The ultimate question is, should you attempt to repair your own BMW? BMW is particularly popular with the young owners modifying them actively.
With the help of YouTube, people think they can tackle literally anything on their beloved car. So why bother taking it to a professional mechanic, right?
Repair your BMW at home. Should you try?
We had recently two actually 3 BMW when their respective owners tried to repair, fix with terrible results.
Owner #1: Young gentleman replaced his BMW’s suspension with fashionable lowering kit. While doing so he decided to replace the corroded steel brake lines and the old flex-lines with braided “race” ready version.
The suspension replacement went relatively well, only the suspension angles and alignment was messed up. But YouTube brake line replacement went absolutely terrible, in fact more like terrifying.
BMW Brake Calipers Mounted to the Wrong Side.
Routing it thru control arms and moving components deleting the flex lines permanently to top it off he managed to mount the rear calipers upside down so they will never bleed the air from the system.
BMW Brake calipers are mounted to the wrong side, upside down, so they will never allow to bleed off the air within the hydraulic system. Brake lines are criss crossing and dangling against the fuel filter on the same BMW.
The question is what will leak first fuel or brake fluid? Flexible brake hose cut off and remnants are left in the mounting secure bracket on the same BMW.
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I’m not here to judge anyone’s job or competence, except this car came in with non existent rear brakes, brake fluid was dripping constantly on the floor. It begs the question: Why would you endanger your life and the life of others getting into a repair which is way beyond your knowledge and or qualifications?!
Oil Change on a Late Model BMW at Home. Was it Worth it?
The second owner performed an oil change on his own late model BMW. Doing the process he removed the top of the air box, while doing so he accidentally left the paper rag in the lower part of the air box.
After the restart the engine lost power. He had it towed to us and we did all the regular system test and kept having low boost and no boost faults from the computer. Naturally we checked wastegate operation and every aspect of related components. Finally we decided on to see the turbocharger impeller face, with our fiber optic camera system .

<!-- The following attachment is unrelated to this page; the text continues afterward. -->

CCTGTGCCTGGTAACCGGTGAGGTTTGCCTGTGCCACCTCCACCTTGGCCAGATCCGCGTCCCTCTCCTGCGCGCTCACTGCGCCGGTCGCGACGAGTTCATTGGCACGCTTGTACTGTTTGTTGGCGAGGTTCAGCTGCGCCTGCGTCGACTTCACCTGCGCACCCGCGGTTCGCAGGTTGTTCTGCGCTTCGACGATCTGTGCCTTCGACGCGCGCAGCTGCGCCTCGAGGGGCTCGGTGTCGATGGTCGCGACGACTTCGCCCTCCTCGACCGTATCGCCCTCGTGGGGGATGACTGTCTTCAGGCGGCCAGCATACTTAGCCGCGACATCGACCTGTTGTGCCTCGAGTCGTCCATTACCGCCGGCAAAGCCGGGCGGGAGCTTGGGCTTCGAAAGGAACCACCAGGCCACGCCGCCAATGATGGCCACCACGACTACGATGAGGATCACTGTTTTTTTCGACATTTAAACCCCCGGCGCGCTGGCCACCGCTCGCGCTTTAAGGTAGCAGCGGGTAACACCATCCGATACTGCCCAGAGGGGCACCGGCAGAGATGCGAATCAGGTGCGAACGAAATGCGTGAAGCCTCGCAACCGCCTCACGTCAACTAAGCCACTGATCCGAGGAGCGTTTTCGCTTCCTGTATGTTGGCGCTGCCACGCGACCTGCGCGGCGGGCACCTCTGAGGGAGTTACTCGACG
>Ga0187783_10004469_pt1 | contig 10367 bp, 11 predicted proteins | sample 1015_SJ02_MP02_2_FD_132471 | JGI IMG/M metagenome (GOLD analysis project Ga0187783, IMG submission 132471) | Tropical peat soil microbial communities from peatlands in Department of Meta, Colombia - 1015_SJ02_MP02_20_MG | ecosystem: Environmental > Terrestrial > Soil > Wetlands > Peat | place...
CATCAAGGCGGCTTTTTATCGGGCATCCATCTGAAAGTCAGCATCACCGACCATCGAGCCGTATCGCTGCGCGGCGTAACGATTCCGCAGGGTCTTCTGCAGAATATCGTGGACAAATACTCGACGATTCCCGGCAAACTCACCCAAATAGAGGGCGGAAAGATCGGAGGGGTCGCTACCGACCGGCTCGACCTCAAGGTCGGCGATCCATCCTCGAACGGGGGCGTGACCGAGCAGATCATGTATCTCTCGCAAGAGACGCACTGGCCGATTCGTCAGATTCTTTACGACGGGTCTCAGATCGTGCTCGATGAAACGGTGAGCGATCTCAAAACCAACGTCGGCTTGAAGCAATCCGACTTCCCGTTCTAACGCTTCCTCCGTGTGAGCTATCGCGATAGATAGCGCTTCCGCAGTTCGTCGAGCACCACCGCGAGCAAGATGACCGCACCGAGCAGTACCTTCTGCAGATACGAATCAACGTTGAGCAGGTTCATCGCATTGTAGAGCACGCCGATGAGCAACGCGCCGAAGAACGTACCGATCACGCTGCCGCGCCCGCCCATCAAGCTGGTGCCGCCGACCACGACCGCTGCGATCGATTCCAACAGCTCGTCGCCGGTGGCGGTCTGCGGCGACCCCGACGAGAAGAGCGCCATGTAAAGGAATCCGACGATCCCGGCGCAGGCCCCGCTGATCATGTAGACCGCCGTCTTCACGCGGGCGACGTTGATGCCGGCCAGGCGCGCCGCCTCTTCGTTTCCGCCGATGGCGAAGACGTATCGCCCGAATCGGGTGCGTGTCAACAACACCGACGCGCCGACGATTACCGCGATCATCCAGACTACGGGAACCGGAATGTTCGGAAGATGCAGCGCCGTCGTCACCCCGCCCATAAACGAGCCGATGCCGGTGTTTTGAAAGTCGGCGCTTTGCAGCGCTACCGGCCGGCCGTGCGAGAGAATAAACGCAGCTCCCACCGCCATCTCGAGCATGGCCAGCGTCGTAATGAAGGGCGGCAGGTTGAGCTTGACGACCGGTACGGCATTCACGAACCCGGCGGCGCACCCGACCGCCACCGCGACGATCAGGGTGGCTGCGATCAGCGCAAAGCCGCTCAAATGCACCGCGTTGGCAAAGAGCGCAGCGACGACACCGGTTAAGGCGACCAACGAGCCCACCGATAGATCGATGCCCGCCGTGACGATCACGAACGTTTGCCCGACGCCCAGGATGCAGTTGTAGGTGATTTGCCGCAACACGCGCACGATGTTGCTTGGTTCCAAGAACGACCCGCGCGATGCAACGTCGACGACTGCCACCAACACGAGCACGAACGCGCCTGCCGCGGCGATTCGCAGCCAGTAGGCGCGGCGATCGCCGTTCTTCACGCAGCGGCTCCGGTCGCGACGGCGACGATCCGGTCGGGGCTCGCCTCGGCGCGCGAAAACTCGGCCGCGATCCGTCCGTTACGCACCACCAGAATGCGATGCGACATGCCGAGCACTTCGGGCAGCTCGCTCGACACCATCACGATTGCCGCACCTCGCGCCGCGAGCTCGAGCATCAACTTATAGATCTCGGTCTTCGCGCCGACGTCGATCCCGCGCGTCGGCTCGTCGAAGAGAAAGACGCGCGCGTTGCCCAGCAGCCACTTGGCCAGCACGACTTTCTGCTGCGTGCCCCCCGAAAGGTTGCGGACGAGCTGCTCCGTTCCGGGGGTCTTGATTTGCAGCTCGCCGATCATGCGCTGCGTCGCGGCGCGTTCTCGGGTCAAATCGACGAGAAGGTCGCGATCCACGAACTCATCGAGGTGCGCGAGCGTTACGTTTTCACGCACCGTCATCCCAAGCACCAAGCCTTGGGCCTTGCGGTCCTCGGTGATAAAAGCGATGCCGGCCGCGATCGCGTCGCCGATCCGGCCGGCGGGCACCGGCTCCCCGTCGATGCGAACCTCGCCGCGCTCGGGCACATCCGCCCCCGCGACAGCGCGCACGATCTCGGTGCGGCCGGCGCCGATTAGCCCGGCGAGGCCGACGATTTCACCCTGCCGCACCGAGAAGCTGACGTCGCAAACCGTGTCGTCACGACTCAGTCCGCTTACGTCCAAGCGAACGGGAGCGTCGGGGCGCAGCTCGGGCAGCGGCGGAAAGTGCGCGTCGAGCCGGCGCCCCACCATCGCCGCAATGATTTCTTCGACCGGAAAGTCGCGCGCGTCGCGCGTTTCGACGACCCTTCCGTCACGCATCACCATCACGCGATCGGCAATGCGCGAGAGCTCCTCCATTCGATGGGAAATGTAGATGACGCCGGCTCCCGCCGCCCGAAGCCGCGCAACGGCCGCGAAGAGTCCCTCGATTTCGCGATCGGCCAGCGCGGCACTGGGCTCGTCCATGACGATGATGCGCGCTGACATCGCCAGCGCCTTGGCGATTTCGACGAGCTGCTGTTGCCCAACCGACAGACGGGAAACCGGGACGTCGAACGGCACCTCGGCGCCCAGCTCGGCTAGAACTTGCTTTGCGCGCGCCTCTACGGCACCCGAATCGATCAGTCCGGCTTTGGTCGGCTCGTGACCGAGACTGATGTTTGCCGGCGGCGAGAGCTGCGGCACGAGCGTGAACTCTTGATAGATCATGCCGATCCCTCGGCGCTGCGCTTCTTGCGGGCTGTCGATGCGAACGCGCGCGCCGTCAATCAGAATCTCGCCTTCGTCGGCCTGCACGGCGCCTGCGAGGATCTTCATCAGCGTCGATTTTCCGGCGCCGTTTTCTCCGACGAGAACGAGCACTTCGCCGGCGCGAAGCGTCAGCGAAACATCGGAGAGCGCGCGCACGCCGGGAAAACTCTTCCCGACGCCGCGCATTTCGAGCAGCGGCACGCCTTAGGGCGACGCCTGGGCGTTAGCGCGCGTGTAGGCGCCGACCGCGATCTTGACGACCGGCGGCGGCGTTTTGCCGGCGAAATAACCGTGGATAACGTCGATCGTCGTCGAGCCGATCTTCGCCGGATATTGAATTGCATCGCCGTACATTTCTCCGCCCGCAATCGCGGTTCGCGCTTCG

Long behold we found a paper rag being sucked in by the turbocharger blocking the impeller entirely. Than we had the job to trying to extract the wrapped up paper rag and try to not to damage the fragile turbocharger impeller in the process.
Suffice to say, we managed to do it, but while the rag has been extracted we still had some paper pieces stuck between the impeller and the casing of the same. Finally we managed to remove all the bits and pieces and all is well at the end.
Culprit found, our labor on oil change is $20.00*, to resolve this issue costed him $240.00. You do the math, was it worth?
BMW Turbocharger in Action
BMW Drive-train Malfunction Message on the Dashboard.
The 3rd owner had a drive-train malfunction message on his BMW dashboard when the vehicle was driven in a spirited manner. Owner diagnosed it with his hand held OBD 2 scanner. After the scanning, he decided to replace the low pressure pump, but the problem still reoccurred. Than he decided to replace the high pressure fuel pump as well.
Needless to say the problem still persisted and the amount of money he spent is ludicrous to say at least . All was really required is a proper factory level diagnostics to pin the problem down. Which actually was only a faulty high pressure sensor, reporting wrong data to the engine computer.
While the owner was busy replacing the high pressure fuel pump, he managed to crack the fuel line to the pump, therefore it had to be replaced to. The repair took additional hours, and considerable effort, as it was the low pressure line feeding the high pressure pump, and pretty much wrapped around the engine.
Please note, on BMW, the high pressure pump’s fuel lines must be torqued to the manufacturers specifications or may cause a split flare or a fuel leak onto the hot exhaust system.
Clients try to repair their own BMW.
This is ultimately world wide problem, created by YouTube. Clients try to repair their own BMW without the necessary knowledge base. Doing so at the end they risk their own life and the life of others, which is wrong in so many ways, is a understatement.
Would you allow someone to perform “brain surgery” without any qualifications, on yourself or your loved ones? You wouldn’t. Right?
So why is that people think they can just go in tackle anything on their own without any training or knowledge and see how it will turn out to be only by watching YouTube? This is just wrong so many ways .
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* Our labor on a simple oil change presently on a BMW is $20.00, plus materials (oil, oil filter, air filter cabin filter and what ever else needed to be replaced). This price is a subject to change at anytime with out any given notice!